Coral-eating flatworm gets a name


Editor's Picks
Do I need an aquarium filter
Features Post
Do I need a filter for an aquarium?
07 February 2024
Features Post
How to set up an African biotope aquarium
01 February 2024
Fishkeeping News Post
AQUAH: A new UK aquatic and reptile show for 2024
17 January 2024
Practical Fishkeeping Readers' Poll 2023
Fishkeeping News Post
Readers' Poll 2023
07 August 2023

Scientists have named the coral-eating flatworm that we reported on last year in PFK.

The Acropora-eating flatworm (AEFW) eats a number of species of Acropora in aquaria and if not removed can eat entire colonies of coral.

The new species has been named Amakusaplana acroporae and belongs to the family Prosthiostomidae.

So far the flatworm has only been reported in aquaria with specimens reported from a number of private and public aquaria throughout the United States. Worryingly, there have also been anecdotal reports of the worm being found on coral in Germany and the UK although these have not been confirmed. The status of the flatworm is unknown in the wild but is thought perhaps to originate from the Indo-Pacific as these are the acroporids on which it is found.

The polyclad flatworms are 6–17mm long and 3–10mm wide with brown markings on a white background. Study of the life cycle of the flatworm has discovered that adults lay multiple clutches of eggs, each batch contains 20-26 egg capsules and each egg capsule contains 3-7 embryos.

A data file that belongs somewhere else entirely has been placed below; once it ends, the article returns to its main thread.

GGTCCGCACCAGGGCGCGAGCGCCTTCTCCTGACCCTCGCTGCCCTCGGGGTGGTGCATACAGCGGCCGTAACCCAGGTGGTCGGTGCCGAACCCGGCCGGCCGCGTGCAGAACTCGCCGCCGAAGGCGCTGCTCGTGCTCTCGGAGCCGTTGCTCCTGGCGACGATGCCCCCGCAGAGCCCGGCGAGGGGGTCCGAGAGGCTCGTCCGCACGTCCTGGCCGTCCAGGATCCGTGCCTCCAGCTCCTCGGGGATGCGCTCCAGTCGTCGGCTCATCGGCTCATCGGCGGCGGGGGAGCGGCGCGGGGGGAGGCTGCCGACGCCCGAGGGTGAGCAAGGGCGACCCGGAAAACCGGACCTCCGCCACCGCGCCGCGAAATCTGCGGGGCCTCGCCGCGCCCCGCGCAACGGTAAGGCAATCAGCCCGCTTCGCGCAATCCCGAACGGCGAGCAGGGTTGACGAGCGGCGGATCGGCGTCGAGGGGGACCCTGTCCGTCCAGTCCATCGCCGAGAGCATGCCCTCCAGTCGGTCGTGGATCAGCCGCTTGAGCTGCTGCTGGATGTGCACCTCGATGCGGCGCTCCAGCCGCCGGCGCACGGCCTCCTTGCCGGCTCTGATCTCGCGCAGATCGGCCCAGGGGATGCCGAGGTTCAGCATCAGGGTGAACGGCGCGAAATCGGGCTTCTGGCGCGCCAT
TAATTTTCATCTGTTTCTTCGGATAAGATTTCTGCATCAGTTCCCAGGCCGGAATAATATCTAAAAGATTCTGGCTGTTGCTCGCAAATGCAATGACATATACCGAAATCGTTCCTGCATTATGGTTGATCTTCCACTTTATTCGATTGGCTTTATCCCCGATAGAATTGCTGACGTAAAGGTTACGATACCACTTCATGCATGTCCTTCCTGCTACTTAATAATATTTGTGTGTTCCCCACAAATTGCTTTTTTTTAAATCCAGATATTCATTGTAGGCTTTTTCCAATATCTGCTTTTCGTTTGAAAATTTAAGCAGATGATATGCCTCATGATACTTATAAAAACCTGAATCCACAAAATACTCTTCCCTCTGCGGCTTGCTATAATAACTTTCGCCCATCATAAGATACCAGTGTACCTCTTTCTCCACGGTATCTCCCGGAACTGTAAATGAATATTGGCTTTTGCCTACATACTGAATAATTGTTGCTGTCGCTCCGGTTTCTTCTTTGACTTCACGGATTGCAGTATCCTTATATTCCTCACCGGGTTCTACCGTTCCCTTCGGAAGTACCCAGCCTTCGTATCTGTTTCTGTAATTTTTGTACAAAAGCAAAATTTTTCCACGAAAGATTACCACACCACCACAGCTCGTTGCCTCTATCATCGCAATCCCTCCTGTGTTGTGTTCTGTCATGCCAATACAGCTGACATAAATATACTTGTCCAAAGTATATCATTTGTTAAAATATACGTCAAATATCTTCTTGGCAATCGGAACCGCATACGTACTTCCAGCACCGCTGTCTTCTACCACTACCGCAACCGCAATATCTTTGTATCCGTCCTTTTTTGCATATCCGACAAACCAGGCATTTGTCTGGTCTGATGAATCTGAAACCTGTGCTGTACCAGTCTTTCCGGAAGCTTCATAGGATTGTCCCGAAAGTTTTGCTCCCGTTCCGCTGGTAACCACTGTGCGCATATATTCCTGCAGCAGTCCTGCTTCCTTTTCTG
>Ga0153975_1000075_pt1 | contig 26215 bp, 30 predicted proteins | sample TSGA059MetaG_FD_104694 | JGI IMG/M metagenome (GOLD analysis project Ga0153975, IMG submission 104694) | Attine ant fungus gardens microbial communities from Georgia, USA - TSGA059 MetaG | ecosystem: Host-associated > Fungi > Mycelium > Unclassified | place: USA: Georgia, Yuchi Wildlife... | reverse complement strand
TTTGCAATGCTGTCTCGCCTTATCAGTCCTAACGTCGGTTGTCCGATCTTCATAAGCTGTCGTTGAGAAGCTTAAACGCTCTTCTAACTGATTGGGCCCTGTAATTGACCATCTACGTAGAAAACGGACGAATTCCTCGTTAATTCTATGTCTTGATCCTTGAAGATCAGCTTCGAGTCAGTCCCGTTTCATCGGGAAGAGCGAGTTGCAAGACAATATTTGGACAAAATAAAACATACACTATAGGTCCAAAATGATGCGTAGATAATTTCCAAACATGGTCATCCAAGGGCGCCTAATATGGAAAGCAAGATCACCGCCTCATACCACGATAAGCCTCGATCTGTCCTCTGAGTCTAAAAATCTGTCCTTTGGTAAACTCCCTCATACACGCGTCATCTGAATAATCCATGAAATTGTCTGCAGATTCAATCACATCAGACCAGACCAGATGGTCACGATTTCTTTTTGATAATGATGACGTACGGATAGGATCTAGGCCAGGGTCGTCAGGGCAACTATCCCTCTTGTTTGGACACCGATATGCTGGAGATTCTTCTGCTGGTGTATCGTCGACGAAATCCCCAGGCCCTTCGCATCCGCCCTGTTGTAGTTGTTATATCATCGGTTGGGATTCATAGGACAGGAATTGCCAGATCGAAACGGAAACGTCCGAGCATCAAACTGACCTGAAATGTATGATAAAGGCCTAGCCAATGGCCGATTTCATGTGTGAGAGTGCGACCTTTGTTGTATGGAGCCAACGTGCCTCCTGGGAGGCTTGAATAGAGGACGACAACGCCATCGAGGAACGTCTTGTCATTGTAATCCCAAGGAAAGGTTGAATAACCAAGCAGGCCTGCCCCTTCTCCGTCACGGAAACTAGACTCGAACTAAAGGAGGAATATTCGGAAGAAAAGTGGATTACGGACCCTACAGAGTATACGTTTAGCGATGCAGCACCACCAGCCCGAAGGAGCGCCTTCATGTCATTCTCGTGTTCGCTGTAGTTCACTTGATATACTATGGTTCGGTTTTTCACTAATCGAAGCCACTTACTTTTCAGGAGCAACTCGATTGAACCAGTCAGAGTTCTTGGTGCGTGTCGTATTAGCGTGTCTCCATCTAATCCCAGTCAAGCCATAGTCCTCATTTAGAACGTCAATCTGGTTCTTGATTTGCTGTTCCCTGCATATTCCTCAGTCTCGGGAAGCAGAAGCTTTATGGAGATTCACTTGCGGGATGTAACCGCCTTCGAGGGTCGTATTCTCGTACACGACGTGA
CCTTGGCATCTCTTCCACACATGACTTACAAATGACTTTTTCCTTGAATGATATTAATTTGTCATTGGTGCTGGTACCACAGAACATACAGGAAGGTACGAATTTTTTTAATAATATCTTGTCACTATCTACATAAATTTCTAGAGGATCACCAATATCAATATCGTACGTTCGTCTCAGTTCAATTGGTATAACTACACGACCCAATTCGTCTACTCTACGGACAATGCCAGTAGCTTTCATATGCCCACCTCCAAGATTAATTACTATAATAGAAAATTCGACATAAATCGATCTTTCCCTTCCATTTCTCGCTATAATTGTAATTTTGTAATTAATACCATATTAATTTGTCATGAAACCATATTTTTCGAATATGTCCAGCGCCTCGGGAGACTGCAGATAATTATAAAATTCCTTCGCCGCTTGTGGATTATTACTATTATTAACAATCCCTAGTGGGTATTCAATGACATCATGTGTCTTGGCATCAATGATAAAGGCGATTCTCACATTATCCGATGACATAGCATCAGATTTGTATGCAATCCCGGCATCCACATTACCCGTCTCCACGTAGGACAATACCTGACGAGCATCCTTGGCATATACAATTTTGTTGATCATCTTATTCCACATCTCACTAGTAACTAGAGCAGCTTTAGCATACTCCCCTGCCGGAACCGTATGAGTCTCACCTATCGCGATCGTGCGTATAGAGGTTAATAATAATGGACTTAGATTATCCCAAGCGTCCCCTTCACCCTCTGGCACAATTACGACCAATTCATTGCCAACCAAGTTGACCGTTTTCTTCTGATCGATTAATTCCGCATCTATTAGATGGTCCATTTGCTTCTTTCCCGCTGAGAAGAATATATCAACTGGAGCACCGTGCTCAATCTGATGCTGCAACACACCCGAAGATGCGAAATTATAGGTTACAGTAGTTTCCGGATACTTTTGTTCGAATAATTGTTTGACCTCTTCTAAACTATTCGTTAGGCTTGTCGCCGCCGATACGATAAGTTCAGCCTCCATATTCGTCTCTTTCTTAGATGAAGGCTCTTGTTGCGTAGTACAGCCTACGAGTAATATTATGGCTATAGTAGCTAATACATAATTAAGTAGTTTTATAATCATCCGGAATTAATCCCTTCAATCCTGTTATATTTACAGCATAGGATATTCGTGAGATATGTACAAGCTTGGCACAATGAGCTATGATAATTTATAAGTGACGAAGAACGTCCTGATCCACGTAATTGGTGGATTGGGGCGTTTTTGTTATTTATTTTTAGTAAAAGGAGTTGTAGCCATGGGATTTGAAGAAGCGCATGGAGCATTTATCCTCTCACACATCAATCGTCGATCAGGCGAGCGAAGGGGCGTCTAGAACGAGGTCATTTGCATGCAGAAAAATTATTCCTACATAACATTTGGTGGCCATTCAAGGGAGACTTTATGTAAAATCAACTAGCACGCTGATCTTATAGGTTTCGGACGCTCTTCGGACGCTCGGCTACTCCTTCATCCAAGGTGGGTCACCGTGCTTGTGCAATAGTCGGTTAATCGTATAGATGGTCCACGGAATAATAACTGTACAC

Although hatchlings are able to swim they settle very quickly which together with their fecundity, camouflaged appearance and absence of natural predators means that they can have devastating effects on coral in aquaria.

Many acroporids are now listed as either Vulnerable or Threatened in the wild. This study has particular relevance due to the importance of aquarium reared acroporids to the sustainable hobby trade, education and reef restoration efforts.

First signs of coral affected by A. acroporae are feeding scars on the coral tissue and egg batches on the coral skeleton. Currently recommended treatments to reduce A. acroporae numbers include spraying freshwater onto the corals to loosen adults, the introduction of wrasse (e.g. Halichoeres spp.) to prey on loosened adults in the water column and the removal of egg capsules.

For further information see: Taxonomy and life history of the Acropora-eating flatworm Amakusaplana acroporae nov. sp. (Polycladida: Prosthiostomidae) K. A. Rawlinson, J. A. Gillis, R. E. Billings Jr, E. H. Borneman 2011 Coral Reefs DOI 10.1007/s00338-011-0745-3.